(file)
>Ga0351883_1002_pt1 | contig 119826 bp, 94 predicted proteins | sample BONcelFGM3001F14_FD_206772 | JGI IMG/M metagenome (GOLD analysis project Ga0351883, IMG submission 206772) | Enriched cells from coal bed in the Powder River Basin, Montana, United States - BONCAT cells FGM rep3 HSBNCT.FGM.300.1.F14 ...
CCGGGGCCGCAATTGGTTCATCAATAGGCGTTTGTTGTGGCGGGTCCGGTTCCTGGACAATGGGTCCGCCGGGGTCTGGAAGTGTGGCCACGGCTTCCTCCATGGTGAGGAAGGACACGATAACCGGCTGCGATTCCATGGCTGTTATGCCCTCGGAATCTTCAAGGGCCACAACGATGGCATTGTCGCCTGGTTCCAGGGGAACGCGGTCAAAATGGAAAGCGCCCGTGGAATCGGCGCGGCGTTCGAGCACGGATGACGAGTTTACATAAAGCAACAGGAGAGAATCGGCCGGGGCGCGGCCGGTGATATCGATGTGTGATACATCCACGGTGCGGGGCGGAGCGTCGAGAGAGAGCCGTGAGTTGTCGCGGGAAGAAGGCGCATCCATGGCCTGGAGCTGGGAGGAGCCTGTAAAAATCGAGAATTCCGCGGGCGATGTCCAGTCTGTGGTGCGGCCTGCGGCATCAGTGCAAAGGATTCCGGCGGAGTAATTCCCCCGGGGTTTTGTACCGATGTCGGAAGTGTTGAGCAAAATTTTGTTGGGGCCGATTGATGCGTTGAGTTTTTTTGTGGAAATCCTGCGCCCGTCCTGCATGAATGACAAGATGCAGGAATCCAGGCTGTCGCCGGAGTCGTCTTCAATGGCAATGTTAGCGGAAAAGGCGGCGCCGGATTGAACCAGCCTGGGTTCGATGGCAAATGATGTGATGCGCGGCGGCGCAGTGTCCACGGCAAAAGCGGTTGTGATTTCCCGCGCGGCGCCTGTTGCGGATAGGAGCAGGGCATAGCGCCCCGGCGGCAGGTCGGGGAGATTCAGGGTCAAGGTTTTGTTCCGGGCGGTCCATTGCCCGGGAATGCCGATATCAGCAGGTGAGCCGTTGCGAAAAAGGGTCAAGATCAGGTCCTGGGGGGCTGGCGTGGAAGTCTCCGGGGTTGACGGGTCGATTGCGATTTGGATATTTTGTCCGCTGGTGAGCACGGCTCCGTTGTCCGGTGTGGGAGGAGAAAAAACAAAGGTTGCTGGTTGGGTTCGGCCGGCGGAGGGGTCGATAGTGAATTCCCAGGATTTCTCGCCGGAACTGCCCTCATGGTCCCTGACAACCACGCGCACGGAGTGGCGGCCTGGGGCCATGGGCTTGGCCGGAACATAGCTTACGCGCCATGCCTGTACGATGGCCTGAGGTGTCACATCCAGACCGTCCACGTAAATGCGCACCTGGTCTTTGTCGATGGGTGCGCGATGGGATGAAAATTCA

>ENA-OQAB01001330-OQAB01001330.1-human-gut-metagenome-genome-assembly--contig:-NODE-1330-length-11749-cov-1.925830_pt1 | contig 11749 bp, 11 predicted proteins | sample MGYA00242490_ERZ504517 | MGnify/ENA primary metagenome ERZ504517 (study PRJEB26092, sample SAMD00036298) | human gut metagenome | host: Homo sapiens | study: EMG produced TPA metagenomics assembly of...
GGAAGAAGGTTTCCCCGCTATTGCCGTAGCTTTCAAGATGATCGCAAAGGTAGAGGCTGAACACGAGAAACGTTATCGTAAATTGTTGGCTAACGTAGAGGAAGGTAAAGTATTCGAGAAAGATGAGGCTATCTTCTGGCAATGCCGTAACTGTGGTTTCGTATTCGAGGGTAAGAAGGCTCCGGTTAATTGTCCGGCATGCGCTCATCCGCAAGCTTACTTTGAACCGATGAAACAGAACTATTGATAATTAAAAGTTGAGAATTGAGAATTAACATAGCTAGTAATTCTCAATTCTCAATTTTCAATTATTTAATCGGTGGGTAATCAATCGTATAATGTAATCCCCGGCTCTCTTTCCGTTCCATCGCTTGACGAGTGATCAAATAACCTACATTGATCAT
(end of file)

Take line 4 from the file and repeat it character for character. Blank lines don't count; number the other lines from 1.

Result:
GGAAGAAGGTTTCCCCGCTATTGCCGTAGCTTTCAAGATGATCGCAAAGGTAGAGGCTGAACACGAGAAACGTTATCGTAAATTGTTGGCTAACGTAGAGGAAGGTAAAGTATTCGAGAAAGATGAGGCTATCTTCTGGCAATGCCGTAACTGTGGTTTCGTATTCGAGGGTAAGAAGGCTCCGGTTAATTGTCCGGCATGCGCTCATCCGCAAGCTTACTTTGAACCGATGAAACAGAACTATTGATAATTAAAAGTTGAGAATTGAGAATTAACATAGCTAGTAATTCTCAATTCTCAATTTTCAATTATTTAATCGGTGGGTAATCAATCGTATAATGTAATCCCCGGCTCTCTTTCCGTTCCATCGCTTGACGAGTGATCAAATAACCTACATTGATCAT